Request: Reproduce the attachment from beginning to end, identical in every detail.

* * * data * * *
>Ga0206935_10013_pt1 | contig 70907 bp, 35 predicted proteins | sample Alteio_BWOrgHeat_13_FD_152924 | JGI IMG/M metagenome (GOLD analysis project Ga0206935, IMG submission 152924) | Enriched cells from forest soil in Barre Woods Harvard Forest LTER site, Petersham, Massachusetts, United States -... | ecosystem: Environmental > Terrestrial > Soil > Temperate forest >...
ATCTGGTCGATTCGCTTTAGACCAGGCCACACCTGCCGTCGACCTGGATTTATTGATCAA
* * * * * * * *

>Ga0206935_10013_pt1 | contig 70907 bp, 35 predicted proteins | sample Alteio_BWOrgHeat_13_FD_152924 | JGI IMG/M metagenome (GOLD analysis project Ga0206935, IMG submission 152924) | Enriched cells from forest soil in Barre Woods Harvard Forest LTER site, Petersham, Massachusetts, United States -... | ecosystem: Environmental > Terrestrial > Soil > Temperate forest >...
ATCTGGTCGATTCGCTTTAGACCAGGCCACACCTGCCGTCGACCTGGATTTATTGATCAA